Nisei Republic: Still suffering from droughts, the Ice and a general feeling of ill-use the Nisei soldiered on… the region of Crow was settled (to 1c5), reestablishing a solid presence for the Republic on the far side of the Rockies. Efforts to expand into Teton fell short. However, a large number of clerks, merchants and tradesmen made the cold, windswept journey down the Great Eastern Road to Igashi in Dakota, where they settled into homes recently seized from the Ithaqua-worshipping locals – who were evicted rather harshly, mostly with a bullet. The settlements along the Missouri were also protected by a string of freshly-built forts.

II Corps under Subarashi withdrew from Dakota and flew west to Bohr in crow. The airship squadrons landed there to regroup and while refitting the corps commander was killed in a senseless ‘floating-world’ brawl over some gambling debts. This would prove to be particularly unfortunate…

The North Pacific Squadron was very busy too, shuttling troops back from the very-far-flung outpost on Kazan Retto to Chemakum, then loading up a new crop of hopeless idiots brave settlers to found a new trading post on the Ice-damned, howling wilderness, coast of Kamchatka. On the other hand, there was a plentiful supply of firewood for heating and refueling.

The succession of disasters along the Eastern Road, including the capture of the airship squadron at Bohr, flashed across the Republic like a bolt of lightning. The Diet responded with a fierce vote of ‘no confidence’ in the Hirobumi government, which immediately collapsed. The III Corps (the only troops on hand to respond to the invasion) were already marching towards Morgul and the passes of the Rockies, so a flurry of letters were dispatched to general Tasho, urging him to hurry!

A measure in the Senate to embargo trade with the Méxica Empire for their support of the Ghost Dancers stalled in committee, as such a blow would surely wreck the Nisei economy as well. Many of the Diet members were enraged at the “betrayal” they had suffered at the perfidious hands of the southerners.

Ghostdancers: Standing beneath barren trees, still wrapped in the frost of late winter, Teoclote thinks of the plains of his youth now being flooded by Nisei invaders. He thinks of the homeland of his children and people now claimed by the Nisei. He thinks of his Arapaho and Ghost warriors, some of whom defended the Sooty Tower for the, now, enemy while the Nisei were weak and the Ice beset them. His anger rises and he speaks of vengeance to his chiefs and counselors. Those who were at the Sooty Tower or who defended the plains from the Ice while the Nisei interests lay elsewhere remember and add their voices. Only the Aztecs have proven to remember the sacrifices of the Ghost Dancers in the great war. The Ghost will not kneel to the Nisei! While deep winter is still upon the plains, the Ghost move against their ancient enemy.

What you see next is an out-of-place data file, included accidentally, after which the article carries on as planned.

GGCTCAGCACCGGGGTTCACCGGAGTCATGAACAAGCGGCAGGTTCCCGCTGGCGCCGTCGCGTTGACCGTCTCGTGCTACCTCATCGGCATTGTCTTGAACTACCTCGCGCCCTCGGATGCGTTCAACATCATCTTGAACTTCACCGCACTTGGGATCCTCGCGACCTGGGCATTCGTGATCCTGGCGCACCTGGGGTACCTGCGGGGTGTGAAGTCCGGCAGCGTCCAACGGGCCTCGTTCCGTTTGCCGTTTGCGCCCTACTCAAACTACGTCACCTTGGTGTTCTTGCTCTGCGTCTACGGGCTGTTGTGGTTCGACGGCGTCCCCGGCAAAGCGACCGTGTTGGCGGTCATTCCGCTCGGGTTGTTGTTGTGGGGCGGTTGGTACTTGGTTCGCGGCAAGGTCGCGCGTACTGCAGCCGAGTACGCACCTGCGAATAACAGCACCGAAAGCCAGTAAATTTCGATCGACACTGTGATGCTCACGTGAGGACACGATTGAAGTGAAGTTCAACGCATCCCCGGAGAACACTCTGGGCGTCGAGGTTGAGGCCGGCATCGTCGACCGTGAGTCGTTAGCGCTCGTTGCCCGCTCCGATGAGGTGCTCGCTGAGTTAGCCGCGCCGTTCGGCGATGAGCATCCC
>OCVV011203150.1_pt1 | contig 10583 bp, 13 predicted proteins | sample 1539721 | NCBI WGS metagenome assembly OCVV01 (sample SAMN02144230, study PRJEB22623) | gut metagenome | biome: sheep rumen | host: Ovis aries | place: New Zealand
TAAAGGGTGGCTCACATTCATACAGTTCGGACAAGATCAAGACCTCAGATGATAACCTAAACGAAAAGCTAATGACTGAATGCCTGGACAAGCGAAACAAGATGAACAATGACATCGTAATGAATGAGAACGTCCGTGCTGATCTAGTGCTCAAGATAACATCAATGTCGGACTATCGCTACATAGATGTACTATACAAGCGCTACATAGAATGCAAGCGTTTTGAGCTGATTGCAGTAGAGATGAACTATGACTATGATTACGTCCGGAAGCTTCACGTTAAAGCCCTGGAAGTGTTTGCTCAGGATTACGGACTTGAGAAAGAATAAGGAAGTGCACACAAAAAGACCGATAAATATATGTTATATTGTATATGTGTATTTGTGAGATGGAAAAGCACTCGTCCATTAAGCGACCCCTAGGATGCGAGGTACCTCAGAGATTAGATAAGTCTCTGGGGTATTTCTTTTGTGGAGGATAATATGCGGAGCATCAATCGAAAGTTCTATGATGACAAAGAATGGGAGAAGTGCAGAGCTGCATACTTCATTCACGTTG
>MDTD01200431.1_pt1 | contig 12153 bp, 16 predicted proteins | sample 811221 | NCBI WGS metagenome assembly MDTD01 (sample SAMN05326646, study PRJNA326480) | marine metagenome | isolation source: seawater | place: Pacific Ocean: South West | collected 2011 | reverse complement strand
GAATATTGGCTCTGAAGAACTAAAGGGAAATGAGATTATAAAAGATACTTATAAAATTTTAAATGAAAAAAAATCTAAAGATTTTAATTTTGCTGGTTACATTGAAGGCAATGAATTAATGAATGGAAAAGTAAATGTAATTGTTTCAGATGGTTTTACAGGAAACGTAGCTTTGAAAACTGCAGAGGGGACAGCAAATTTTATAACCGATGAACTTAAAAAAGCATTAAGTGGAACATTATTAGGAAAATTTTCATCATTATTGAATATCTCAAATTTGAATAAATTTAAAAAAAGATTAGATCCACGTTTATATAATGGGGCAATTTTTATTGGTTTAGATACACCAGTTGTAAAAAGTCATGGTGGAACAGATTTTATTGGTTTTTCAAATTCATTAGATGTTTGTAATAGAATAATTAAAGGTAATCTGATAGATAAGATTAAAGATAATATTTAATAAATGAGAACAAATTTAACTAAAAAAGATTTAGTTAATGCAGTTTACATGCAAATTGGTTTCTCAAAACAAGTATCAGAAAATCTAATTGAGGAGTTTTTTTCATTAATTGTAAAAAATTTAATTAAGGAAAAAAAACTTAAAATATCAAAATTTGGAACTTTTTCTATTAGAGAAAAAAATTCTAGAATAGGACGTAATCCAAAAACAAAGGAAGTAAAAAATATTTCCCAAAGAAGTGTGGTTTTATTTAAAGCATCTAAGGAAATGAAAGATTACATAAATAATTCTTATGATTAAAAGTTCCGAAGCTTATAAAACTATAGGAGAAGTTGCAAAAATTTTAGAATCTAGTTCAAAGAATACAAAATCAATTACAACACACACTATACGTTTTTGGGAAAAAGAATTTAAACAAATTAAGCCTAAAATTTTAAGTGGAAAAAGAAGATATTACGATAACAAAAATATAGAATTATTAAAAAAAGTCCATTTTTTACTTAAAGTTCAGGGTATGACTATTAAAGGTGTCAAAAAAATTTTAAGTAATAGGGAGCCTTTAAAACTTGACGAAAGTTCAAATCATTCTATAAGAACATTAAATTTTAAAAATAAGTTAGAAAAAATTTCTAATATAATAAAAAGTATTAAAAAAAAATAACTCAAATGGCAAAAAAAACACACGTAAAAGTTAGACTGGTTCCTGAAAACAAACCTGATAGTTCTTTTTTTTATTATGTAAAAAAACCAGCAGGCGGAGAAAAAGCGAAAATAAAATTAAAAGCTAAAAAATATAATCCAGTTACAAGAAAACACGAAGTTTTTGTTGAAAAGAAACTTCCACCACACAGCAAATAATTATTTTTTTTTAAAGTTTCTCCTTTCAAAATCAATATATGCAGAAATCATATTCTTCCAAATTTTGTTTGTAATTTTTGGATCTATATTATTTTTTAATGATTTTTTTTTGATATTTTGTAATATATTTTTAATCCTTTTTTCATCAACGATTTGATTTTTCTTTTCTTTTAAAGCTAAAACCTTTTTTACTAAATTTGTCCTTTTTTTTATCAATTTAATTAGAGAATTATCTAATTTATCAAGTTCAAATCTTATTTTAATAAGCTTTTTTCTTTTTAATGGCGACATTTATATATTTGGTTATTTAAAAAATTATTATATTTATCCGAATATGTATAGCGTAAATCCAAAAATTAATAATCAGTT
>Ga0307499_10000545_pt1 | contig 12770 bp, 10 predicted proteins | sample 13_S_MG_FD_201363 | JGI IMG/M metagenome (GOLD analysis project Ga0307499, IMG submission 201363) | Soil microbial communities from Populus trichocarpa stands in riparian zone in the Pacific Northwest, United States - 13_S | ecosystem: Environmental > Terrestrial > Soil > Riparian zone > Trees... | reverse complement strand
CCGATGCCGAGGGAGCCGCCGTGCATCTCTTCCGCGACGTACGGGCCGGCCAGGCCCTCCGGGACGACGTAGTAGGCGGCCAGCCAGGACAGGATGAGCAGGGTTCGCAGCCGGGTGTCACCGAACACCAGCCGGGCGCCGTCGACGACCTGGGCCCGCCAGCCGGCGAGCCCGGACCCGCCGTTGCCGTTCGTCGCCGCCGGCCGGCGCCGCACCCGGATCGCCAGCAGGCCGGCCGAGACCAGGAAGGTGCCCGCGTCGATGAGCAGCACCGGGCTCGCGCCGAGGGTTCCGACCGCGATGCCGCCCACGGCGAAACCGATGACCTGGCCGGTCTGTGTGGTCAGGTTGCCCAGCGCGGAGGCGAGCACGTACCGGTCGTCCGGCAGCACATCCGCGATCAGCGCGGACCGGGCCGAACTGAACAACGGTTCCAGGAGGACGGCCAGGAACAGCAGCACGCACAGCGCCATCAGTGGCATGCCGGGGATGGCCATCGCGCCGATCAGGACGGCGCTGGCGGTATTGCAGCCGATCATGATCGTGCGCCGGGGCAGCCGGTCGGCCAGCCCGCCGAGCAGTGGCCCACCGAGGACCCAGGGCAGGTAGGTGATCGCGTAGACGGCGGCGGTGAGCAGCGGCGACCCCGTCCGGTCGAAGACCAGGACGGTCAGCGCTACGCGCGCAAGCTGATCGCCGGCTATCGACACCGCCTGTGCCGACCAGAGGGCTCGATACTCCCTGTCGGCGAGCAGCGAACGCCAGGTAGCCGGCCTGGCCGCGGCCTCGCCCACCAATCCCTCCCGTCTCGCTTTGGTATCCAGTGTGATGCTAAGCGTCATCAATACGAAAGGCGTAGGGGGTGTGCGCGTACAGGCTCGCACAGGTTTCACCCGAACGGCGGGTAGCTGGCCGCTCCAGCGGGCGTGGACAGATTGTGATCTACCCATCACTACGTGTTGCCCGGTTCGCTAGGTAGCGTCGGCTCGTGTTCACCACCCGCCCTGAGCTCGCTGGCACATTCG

Teoclote understands that time is against him. The Nisei are a great nation with massive production, advanced technology and airships. He knows his people are few and vulnerable. Teoclote understands that he must strike quickly and without mercy. So, while the snow is still upon the land, the Dancer army rides north and west from Fushige, entering the land of the Oto.

As it happened, the Nisei Vth Corps (commanded by Usuaoi Sora) was encamped at Igashi in Dakota when the Ghostdancers came sweeping out of the north-east. Sadly for V Corps, all of their air support had recently departed for Crow. On the other hand, they had a lot of freshly built fortifications to fall back upon.

Teoclote had mustered thirty thousand men against the seven thousand Japanese. His scouts were near-invisible, ghosting among the Nisei lines like wraiths – his spies listened as the Japanese huddled around their campfires… V Corps, left exposed by the withdrawal of the zeppelin squadrons, was annihilated in a two month campaign. Sora was killed. The Ghostdancers rushed north-west along the highway, unopposed.

With his light horse leapfrogging ahead of his main columns, Teoclote overran the Nisei garrisons of Okoboji, Teton and Crow before they could react. At Bohr, the Ghostdancer assault swept across the zeppelin landing fields outside the city and captured eighteen of the twenty-two airships moored there. The other three were shot down as they attempted to lift off. This news escaped over the rampart of the Rockies to the western cities.

His forces now reinforced by the captured airship squadron, Teoclote essayed an assault on the brooding fortress of Morgul in Shoshone, which stood guard over the passes into the west. The defenders – frankly in disarray – put up a stout fight, but with the sky above them raining fire and the Ghostdancers swarming over the walls, they did not last long. By September of ’47 the passes were in Ghostdancer hands and the fortress regarrisoned.